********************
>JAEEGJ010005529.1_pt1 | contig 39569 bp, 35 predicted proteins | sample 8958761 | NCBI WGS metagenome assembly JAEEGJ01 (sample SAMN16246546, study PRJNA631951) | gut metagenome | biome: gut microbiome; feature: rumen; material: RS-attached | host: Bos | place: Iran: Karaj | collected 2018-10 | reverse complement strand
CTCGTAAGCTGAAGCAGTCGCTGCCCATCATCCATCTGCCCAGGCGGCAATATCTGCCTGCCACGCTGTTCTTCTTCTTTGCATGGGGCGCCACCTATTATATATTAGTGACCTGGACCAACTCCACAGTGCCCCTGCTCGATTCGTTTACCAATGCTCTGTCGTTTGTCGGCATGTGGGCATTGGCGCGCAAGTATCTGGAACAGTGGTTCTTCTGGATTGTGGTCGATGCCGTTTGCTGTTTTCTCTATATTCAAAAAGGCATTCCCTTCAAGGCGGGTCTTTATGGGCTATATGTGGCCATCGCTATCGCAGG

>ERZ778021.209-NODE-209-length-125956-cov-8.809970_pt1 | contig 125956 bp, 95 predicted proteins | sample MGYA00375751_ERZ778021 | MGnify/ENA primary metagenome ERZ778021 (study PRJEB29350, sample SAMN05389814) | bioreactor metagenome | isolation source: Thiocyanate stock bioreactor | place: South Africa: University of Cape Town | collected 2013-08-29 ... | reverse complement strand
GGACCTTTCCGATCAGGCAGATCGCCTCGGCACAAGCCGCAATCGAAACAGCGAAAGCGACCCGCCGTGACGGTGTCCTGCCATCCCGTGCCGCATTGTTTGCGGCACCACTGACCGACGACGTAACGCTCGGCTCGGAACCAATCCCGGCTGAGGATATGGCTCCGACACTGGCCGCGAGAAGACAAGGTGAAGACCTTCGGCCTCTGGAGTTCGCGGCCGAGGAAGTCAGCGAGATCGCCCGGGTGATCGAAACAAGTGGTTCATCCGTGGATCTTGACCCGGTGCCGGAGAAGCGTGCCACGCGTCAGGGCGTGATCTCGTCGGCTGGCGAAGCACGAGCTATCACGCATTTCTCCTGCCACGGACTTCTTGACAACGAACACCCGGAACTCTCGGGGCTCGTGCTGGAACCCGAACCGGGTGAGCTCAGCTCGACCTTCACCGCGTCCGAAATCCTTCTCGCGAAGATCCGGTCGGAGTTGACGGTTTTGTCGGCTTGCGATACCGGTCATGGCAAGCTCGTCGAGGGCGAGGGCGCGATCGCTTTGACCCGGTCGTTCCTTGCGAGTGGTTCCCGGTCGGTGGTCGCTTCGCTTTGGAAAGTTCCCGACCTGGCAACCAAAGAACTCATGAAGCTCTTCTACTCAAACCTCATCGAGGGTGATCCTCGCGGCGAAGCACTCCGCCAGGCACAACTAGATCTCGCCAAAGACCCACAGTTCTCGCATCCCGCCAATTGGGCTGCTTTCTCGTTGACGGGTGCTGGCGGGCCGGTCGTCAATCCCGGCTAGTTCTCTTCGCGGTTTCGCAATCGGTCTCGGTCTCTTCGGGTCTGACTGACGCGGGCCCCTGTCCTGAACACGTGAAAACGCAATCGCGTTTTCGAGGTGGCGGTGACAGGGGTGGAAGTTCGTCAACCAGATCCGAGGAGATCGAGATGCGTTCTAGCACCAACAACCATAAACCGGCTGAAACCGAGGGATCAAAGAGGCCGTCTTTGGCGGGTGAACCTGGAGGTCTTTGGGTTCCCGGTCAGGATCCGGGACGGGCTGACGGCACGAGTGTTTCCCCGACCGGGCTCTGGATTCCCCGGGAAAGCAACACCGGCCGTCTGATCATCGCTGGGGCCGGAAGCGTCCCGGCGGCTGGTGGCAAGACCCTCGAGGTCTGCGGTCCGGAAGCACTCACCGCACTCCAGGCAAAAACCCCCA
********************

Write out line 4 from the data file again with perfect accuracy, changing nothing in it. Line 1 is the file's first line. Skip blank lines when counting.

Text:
GGACCTTTCCGATCAGGCAGATCGCCTCGGCACAAGCCGCAATCGAAACAGCGAAAGCGACCCGCCGTGACGGTGTCCTGCCATCCCGTGCCGCATTGTTTGCGGCACCACTGACCGACGACGTAACGCTCGGCTCGGAACCAATCCCGGCTGAGGATATGGCTCCGACACTGGCCGCGAGAAGACAAGGTGAAGACCTTCGGCCTCTGGAGTTCGCGGCCGAGGAAGTCAGCGAGATCGCCCGGGTGATCGAAACAAGTGGTTCATCCGTGGATCTTGACCCGGTGCCGGAGAAGCGTGCCACGCGTCAGGGCGTGATCTCGTCGGCTGGCGAAGCACGAGCTATCACGCATTTCTCCTGCCACGGACTTCTTGACAACGAACACCCGGAACTCTCGGGGCTCGTGCTGGAACCCGAACCGGGTGAGCTCAGCTCGACCTTCACCGCGTCCGAAATCCTTCTCGCGAAGATCCGGTCGGAGTTGACGGTTTTGTCGGCTTGCGATACCGGTCATGGCAAGCTCGTCGAGGGCGAGGGCGCGATCGCTTTGACCCGGTCGTTCCTTGCGAGTGGTTCCCGGTCGGTGGTCGCTTCGCTTTGGAAAGTTCCCGACCTGGCAACCAAAGAACTCATGAAGCTCTTCTACTCAAACCTCATCGAGGGTGATCCTCGCGGCGAAGCACTCCGCCAGGCACAACTAGATCTCGCCAAAGACCCACAGTTCTCGCATCCCGCCAATTGGGCTGCTTTCTCGTTGACGGGTGCTGGCGGGCCGGTCGTCAATCCCGGCTAGTTCTCTTCGCGGTTTCGCAATCGGTCTCGGTCTCTTCGGGTCTGACTGACGCGGGCCCCTGTCCTGAACACGTGAAAACGCAATCGCGTTTTCGAGGTGGCGGTGACAGGGGTGGAAGTTCGTCAACCAGATCCGAGGAGATCGAGATGCGTTCTAGCACCAACAACCATAAACCGGCTGAAACCGAGGGATCAAAGAGGCCGTCTTTGGCGGGTGAACCTGGAGGTCTTTGGGTTCCCGGTCAGGATCCGGGACGGGCTGACGGCACGAGTGTTTCCCCGACCGGGCTCTGGATTCCCCGGGAAAGCAACACCGGCCGTCTGATCATCGCTGGGGCCGGAAGCGTCCCGGCGGCTGGTGGCAAGACCCTCGAGGTCTGCGGTCCGGAAGCACTCACCGCACTCCAGGCAAAAACCCCCA